Eddie Stobart and its fleet of near 3,000 green and red trucks managed to escape a near fatal financial crash this month.
But with a rescue offer that loads more costly debt to the struggling business, and accounts still locked after almost six months, the trucking group remains on rocky ground.
Eddie Stobart has returned to the hands of Dbay, the Isle of Man-based private equity group, swapping a controlling stake in its operations for a £55m high interest-rate loan simply to survive the busy Christmas period.
The sale marks the latest twist in its 50-year journey in which its distinctive trucks became a regular feature on the UK’s motorways — at one point, spawning its own TV series, toy range and fan club.
Some have blamed Dbay, which owned the group until the 2017 flotation, when it sold most of its stake alongside Stobart Group, which specialises in infrastructure and support services, for £150m.
TVFB, the company controlled by Andrew Tinkler, the former Eddie Stobart boss who had made a rival offer, said there was too much debt and a reduction in operating margins under its ownership. Unite, the workers’ union, accused Dbay of engaging in “bandit capitalism”.
Those close to Dbay say Eddie Stobart was in good health when it floated, with earnings before interest and tax of £48.5m and net debt at £109.5m in 2017, its first full-year results. But just two years later the company had hit the skids — net debt almost doubling, and the company forecasting earnings of £2m at most for 2019.
So why did the company fall so quickly? Eddie Stobart had entered this year confidently, talking of its strong position given the need to move the UK’s internet shopping around the motorways. The 2018 dividend grew to a bumper £23.9m — especially bullish given this exceeded the £23.6m made in pre-tax profits that year, and despite adjusted free cash from operations falling to just £1.7m.
The first sign of a problem only started to emerge in July, when a review by new chief financial officer Anoop Kang led to a writedown in earnings for the past two years “relating to the lease accounting involving four legacy sites”.
By August, chief executive Alex Laffey had left, and the review was more damning: earnings would be significantly lower for its half year, it said. Results were delayed, and shares suspended.
Further writedowns came in September. The company had grown too fast — revenue growth came with set up activities, it said, that had placed “substantial demands” on working capital, compounding a reduction in earnings, poor cash collection and the — now scrapped — high dividend. Net debt leapt as the company became more reliant on its banks.
“The business had grown too rapidly,” said one person familiar with the company’s operations.
Trucking is a business that requires a strong command of cash flow — customer payments often come months after the need to cover drivers and fuel. Too rapid an expansion meant that cash was quickly spent. One person close to the company said that some contracts agreed for unprofitable routes outside its core network exacerbated this problem.
Crucially, the company now suffered from how the board — and different auditors — accounted for income from a growing number of property deals. These had helped maintain profitability and finance its expansion, according to one person with knowledge of the group, whatever was happening within the core business.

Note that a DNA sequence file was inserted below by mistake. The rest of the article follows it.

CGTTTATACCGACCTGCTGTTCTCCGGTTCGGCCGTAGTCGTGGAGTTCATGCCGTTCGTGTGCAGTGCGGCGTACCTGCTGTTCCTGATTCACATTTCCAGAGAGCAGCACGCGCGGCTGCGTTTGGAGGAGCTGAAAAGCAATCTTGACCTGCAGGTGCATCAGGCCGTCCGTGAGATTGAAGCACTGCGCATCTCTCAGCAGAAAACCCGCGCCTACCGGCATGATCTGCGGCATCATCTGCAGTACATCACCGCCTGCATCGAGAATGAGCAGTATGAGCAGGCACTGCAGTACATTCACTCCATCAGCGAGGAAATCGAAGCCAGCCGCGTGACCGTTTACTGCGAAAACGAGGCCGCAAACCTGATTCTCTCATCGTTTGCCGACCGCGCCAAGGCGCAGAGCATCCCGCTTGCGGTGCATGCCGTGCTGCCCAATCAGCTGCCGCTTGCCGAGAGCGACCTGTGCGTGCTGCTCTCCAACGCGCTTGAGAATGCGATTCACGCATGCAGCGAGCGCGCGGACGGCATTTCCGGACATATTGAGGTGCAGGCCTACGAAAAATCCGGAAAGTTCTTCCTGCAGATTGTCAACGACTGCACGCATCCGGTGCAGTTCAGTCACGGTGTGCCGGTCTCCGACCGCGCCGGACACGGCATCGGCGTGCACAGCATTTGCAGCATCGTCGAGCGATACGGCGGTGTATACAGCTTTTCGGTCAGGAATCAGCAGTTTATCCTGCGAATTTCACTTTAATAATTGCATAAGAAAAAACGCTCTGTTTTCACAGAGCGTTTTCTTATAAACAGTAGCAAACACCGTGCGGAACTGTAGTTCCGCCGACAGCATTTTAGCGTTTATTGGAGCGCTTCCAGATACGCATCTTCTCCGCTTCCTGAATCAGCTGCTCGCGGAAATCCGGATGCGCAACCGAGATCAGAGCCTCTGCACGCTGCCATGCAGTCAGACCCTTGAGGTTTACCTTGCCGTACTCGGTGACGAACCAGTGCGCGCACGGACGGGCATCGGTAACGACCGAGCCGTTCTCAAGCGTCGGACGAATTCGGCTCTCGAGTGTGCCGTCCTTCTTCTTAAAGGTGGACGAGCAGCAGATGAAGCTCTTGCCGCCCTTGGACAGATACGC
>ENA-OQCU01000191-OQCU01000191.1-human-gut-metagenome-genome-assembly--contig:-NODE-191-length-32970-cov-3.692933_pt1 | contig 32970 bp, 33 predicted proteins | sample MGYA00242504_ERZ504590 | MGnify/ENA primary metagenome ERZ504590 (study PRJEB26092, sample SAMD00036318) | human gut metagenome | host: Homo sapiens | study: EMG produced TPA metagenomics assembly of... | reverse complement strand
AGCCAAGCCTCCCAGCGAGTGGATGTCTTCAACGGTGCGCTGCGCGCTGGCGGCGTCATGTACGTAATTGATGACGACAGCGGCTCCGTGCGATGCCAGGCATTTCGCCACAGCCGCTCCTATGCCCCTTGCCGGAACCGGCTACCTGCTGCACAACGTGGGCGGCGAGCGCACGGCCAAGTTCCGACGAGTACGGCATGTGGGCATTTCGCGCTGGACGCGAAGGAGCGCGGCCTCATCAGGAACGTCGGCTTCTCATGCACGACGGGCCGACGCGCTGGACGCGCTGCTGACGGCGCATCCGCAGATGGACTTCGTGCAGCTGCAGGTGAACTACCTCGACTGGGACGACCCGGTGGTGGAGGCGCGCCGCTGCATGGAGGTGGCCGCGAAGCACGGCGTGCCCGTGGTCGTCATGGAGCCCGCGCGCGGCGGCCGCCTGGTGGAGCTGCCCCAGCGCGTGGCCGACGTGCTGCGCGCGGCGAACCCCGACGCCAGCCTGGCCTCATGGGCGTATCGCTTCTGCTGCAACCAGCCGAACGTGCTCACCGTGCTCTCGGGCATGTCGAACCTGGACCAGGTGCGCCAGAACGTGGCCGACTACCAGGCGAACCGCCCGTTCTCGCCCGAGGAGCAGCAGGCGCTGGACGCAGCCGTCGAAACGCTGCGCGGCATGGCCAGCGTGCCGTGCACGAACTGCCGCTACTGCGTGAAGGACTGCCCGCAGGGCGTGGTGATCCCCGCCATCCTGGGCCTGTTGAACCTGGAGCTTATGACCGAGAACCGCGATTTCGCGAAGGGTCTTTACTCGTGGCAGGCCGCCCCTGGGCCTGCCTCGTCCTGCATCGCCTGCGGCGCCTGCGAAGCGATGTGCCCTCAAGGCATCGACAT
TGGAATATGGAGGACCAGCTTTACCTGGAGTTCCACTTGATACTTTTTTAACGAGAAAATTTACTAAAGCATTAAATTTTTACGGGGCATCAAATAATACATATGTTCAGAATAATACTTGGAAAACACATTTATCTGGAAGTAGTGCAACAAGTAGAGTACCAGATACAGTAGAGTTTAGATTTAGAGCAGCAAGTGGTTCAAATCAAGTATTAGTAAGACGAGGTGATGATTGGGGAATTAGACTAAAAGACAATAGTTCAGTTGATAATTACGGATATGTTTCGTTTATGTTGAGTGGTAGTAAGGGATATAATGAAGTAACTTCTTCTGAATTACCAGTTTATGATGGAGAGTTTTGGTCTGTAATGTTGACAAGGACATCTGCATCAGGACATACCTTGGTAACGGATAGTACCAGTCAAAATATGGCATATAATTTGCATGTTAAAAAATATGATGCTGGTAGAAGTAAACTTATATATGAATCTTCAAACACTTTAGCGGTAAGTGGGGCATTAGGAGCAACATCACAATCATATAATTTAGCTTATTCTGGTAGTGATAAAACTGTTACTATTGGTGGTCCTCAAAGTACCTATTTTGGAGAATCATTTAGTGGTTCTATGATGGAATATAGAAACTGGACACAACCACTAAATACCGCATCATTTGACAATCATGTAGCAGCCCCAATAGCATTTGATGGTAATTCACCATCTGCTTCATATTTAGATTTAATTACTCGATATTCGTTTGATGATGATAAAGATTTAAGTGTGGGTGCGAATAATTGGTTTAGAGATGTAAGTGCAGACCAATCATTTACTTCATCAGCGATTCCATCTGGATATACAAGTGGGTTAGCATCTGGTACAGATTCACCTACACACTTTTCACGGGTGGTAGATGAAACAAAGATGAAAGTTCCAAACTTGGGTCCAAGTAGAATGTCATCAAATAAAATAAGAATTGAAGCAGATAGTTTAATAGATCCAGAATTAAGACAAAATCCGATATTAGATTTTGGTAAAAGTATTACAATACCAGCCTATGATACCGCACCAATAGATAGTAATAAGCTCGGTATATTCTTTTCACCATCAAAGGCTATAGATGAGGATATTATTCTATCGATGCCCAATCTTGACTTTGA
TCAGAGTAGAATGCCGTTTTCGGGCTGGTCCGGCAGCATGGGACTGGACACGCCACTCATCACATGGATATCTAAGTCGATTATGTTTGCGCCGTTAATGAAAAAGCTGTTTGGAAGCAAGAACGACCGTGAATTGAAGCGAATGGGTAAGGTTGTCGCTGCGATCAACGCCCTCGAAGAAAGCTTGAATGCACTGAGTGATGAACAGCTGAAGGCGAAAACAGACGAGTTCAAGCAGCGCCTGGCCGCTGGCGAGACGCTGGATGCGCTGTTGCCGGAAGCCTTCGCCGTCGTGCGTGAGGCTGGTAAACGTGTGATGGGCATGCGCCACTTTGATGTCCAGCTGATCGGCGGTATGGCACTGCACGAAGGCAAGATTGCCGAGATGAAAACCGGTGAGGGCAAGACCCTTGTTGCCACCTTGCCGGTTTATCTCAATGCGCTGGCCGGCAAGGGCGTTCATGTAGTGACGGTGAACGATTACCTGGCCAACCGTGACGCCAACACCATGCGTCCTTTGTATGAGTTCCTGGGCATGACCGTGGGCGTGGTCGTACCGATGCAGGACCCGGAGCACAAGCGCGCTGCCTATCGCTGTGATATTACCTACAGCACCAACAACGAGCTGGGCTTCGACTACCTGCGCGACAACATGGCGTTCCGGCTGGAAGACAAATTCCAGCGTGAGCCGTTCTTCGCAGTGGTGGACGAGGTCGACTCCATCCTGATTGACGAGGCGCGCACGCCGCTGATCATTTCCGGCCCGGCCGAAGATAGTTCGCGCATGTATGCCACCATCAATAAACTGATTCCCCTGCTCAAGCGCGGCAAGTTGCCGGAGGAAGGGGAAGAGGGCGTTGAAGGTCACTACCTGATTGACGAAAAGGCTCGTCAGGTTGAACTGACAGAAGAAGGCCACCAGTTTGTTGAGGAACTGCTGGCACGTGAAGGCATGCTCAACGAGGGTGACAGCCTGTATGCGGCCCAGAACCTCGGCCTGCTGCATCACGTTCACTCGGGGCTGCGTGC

Since 2016, a material proportion of profits had been made from property transactions. Eddie Stobart acted as the anchor tenant on new developments and took a consultancy fee as these warehouses were sold on to investors. Those familiar with the company’s operations said some deals were struck without tenants, which meant the loss of income and a scramble to fill the empty space. “You are gambling on the future,” said one person.
The company had been booking the income from property deals in the year struck — but its new CFO, alongside a new auditor, decided that a more appropriate way to account for this would be over the unexpired lease length, leading to profit adjustments.
Such income accounted for £33m in earnings before interest and tax in 2018 — more than half the total that year of £55.3m. This figure almost doubled from £17m in 2017 and £13m from the years before. This — along with the projected £12m in the first half of 2019 — would be revised in its accounts, it said, instead booked over multiyear leases.
“Too much money was coming from property fees and they were taking upfront payments,” said one investor.
Behind the scenes, the relationship with its auditors grew troubled. KPMG resigned in November last year, blaming a relationship breakdown with management caused by difficulties in obtaining evidence during the audit of the 2017 account.
Its replacement PwC, having signed off the full-year 2018 accounts, quickly ran into similar issues. One shareholder said the reason that rival plans for an equity raising failed was because of the suspension in shares — blaming PwC for “dithering” over the long-delayed interim results.
But a person familiar with PwC’s position said Eddie Stobart had not yet supplied key financial documents, causing the delay. Eddie Stobart declined to comment.
Amid the accounting confusion in September, Dbay made a preliminary expression of interest. By November, with the company now warning of “unsustainable” net debt of £200m, Dbay offered its interest-heavy solution, and promising a “return to its previous strength”.
With sales suspended and desperate for cash, the company agreed to recommend the offer. Shareholders, despite disquiet over the prospect of becoming simply passengers with a minority stake in the business, fell behind the management. The keys to Eddie Stobart returned to the hands of Dbay.
Additional reporting by Tabby Kinder